En coll. avec Graciela Kuechle (Heilbronn University) et Luise Rohland (FehrAdvice & Partners AG)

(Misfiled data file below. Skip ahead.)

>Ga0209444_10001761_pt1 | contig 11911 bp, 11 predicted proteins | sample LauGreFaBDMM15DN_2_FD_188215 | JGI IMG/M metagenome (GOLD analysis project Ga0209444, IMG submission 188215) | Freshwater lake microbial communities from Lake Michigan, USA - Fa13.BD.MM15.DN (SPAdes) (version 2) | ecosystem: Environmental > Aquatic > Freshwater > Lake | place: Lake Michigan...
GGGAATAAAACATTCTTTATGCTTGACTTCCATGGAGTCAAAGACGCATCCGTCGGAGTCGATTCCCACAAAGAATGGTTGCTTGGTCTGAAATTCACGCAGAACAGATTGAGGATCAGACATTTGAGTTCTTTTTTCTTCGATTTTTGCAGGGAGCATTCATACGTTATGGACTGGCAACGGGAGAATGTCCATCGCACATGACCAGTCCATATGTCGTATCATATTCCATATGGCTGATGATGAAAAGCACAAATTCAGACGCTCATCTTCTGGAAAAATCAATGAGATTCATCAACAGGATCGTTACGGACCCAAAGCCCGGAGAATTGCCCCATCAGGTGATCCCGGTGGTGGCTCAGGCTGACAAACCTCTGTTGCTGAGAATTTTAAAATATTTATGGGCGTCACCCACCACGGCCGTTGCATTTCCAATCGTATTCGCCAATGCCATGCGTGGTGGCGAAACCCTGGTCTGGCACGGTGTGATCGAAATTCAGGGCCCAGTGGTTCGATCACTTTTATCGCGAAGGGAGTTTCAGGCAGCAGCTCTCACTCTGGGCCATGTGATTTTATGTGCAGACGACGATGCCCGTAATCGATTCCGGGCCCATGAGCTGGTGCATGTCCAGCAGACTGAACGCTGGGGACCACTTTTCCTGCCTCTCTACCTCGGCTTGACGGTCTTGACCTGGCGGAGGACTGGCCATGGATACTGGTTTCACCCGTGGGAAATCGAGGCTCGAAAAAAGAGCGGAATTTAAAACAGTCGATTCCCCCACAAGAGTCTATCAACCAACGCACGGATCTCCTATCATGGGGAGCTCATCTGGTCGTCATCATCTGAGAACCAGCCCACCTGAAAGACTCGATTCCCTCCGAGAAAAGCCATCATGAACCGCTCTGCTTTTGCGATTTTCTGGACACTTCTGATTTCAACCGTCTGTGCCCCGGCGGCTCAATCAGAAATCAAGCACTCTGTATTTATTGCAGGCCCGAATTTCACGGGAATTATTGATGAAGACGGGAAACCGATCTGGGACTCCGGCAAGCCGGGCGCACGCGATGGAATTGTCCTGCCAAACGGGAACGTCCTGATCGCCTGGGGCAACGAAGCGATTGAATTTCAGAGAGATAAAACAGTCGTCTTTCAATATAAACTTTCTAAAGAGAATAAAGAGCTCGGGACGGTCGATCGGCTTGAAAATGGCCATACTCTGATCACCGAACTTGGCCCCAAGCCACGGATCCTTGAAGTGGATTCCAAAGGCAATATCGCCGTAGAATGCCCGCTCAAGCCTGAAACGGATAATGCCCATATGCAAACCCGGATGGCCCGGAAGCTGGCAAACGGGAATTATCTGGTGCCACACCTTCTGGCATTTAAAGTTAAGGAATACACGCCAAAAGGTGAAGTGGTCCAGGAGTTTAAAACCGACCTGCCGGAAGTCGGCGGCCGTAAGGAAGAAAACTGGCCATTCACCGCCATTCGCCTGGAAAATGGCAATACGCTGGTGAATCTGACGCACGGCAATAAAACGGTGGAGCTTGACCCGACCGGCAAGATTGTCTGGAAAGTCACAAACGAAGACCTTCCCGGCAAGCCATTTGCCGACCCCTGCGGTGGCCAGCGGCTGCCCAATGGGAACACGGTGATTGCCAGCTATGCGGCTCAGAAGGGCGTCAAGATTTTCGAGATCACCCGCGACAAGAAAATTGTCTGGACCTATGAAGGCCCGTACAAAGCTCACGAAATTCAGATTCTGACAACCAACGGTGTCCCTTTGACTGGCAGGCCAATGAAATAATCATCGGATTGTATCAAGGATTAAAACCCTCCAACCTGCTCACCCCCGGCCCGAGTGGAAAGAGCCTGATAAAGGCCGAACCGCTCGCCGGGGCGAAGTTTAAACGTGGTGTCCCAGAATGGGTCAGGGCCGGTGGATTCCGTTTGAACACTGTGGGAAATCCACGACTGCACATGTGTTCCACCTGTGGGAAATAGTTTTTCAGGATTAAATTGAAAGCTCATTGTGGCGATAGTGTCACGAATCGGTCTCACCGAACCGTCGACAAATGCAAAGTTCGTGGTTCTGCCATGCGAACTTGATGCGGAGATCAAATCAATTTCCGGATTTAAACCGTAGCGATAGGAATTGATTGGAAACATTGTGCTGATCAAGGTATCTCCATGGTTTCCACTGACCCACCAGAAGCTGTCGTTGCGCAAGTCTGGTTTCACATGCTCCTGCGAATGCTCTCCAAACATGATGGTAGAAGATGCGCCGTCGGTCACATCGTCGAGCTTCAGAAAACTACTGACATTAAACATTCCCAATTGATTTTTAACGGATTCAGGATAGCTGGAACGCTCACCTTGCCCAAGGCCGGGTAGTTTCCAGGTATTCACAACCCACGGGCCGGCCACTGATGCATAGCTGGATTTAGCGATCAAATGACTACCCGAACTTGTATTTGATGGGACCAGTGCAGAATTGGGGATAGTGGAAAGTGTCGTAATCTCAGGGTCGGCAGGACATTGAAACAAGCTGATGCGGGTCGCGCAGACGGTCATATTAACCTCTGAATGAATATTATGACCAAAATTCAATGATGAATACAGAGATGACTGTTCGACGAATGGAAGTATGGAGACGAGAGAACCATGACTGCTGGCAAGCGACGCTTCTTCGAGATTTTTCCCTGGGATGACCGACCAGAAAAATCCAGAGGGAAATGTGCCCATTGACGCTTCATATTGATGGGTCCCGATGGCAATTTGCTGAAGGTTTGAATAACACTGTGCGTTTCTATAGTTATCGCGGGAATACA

Abstract: Entrepreneurs may differentiate their ventures and attract investments by advertising that their firm produces positive externalities for society. Such signaling of entrepreneurs’ trustworthiness may be a prevalent practice in these “impact investment’’ opportunities. This paper investigates theoretically this possible signaling and it studies the interplay of altruistic, fiscal, and reputational motives in a laboratory experiment. In the experiment, entrepreneurs choose between a conventional investment opportunity or an impact investment opportunity involving a spillover. For the latter, the size of the spillover is to be set by the entrepreneurs. Investors may transfer funds to the entrepreneur, who may then invest some, all or none of this money onto the opportunity, and then decide whether or not to transfer some of the funds back. The results are that both theoretically and empirically the choice alone of an impact project does not increase investors’ transfers to impact investments but a higher spillover does as long as the spillover is not too high. Entrepreneurs who announce higher rates of spillovers return more funds to investors, making a high spillover a valid signal of trustworthiness, and they also pay “out-of-pocket” the spillover by sending the same amount back as the entrepreneurs who chose purely financial project. In the presence of tax, entrepreneurs internalize that a too high spillover could scare away investors. The mechanisms behind investors believing that socially-oriented entrepreneurs will be more trustworthy is that the mere project type is insufficient and information about the effective societal impact is necessary; making that quantitative information visible allows investors to differentiate between investment opportunities.